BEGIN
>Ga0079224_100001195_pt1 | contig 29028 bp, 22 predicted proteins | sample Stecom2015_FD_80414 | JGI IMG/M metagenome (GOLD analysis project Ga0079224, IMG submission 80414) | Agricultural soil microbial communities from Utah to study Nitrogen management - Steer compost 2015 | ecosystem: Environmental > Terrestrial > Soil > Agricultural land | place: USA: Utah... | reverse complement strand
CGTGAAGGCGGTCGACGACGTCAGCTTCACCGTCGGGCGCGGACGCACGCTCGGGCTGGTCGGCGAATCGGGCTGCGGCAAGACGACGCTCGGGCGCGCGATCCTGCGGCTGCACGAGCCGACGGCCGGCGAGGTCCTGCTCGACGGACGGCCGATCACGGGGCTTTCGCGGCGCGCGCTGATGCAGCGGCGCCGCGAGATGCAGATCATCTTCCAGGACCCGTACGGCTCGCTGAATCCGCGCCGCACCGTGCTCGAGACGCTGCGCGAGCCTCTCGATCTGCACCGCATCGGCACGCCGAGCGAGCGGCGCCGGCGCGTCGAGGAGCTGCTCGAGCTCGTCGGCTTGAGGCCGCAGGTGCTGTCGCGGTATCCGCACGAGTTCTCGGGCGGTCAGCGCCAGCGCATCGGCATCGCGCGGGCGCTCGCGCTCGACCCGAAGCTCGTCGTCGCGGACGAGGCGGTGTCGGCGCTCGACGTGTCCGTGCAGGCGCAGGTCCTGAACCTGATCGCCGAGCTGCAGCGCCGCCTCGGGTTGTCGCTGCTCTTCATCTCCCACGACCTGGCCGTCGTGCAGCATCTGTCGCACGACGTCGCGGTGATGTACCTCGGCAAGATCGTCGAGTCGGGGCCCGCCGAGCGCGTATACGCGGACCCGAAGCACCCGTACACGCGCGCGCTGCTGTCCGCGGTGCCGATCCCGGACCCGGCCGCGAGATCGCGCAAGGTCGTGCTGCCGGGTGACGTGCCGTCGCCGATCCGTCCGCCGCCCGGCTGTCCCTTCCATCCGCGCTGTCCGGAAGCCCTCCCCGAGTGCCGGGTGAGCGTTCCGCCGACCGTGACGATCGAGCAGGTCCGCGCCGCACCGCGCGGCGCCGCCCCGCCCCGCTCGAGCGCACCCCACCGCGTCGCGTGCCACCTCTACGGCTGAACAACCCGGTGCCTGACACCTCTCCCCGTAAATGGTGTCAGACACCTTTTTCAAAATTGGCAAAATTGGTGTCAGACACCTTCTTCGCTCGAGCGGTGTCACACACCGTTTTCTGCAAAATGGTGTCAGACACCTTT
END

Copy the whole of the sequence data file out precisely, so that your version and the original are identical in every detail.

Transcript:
>Ga0079224_100001195_pt1 | contig 29028 bp, 22 predicted proteins | sample Stecom2015_FD_80414 | JGI IMG/M metagenome (GOLD analysis project Ga0079224, IMG submission 80414) | Agricultural soil microbial communities from Utah to study Nitrogen management - Steer compost 2015 | ecosystem: Environmental > Terrestrial > Soil > Agricultural land | place: USA: Utah... | reverse complement strand
CGTGAAGGCGGTCGACGACGTCAGCTTCACCGTCGGGCGCGGACGCACGCTCGGGCTGGTCGGCGAATCGGGCTGCGGCAAGACGACGCTCGGGCGCGCGATCCTGCGGCTGCACGAGCCGACGGCCGGCGAGGTCCTGCTCGACGGACGGCCGATCACGGGGCTTTCGCGGCGCGCGCTGATGCAGCGGCGCCGCGAGATGCAGATCATCTTCCAGGACCCGTACGGCTCGCTGAATCCGCGCCGCACCGTGCTCGAGACGCTGCGCGAGCCTCTCGATCTGCACCGCATCGGCACGCCGAGCGAGCGGCGCCGGCGCGTCGAGGAGCTGCTCGAGCTCGTCGGCTTGAGGCCGCAGGTGCTGTCGCGGTATCCGCACGAGTTCTCGGGCGGTCAGCGCCAGCGCATCGGCATCGCGCGGGCGCTCGCGCTCGACCCGAAGCTCGTCGTCGCGGACGAGGCGGTGTCGGCGCTCGACGTGTCCGTGCAGGCGCAGGTCCTGAACCTGATCGCCGAGCTGCAGCGCCGCCTCGGGTTGTCGCTGCTCTTCATCTCCCACGACCTGGCCGTCGTGCAGCATCTGTCGCACGACGTCGCGGTGATGTACCTCGGCAAGATCGTCGAGTCGGGGCCCGCCGAGCGCGTATACGCGGACCCGAAGCACCCGTACACGCGCGCGCTGCTGTCCGCGGTGCCGATCCCGGACCCGGCCGCGAGATCGCGCAAGGTCGTGCTGCCGGGTGACGTGCCGTCGCCGATCCGTCCGCCGCCCGGCTGTCCCTTCCATCCGCGCTGTCCGGAAGCCCTCCCCGAGTGCCGGGTGAGCGTTCCGCCGACCGTGACGATCGAGCAGGTCCGCGCCGCACCGCGCGGCGCCGCCCCGCCCCGCTCGAGCGCACCCCACCGCGTCGCGTGCCACCTCTACGGCTGAACAACCCGGTGCCTGACACCTCTCCCCGTAAATGGTGTCAGACACCTTTTTCAAAATTGGCAAAATTGGTGTCAGACACCTTCTTCGCTCGAGCGGTGTCACACACCGTTTTCTGCAAAATGGTGTCAGACACCTTT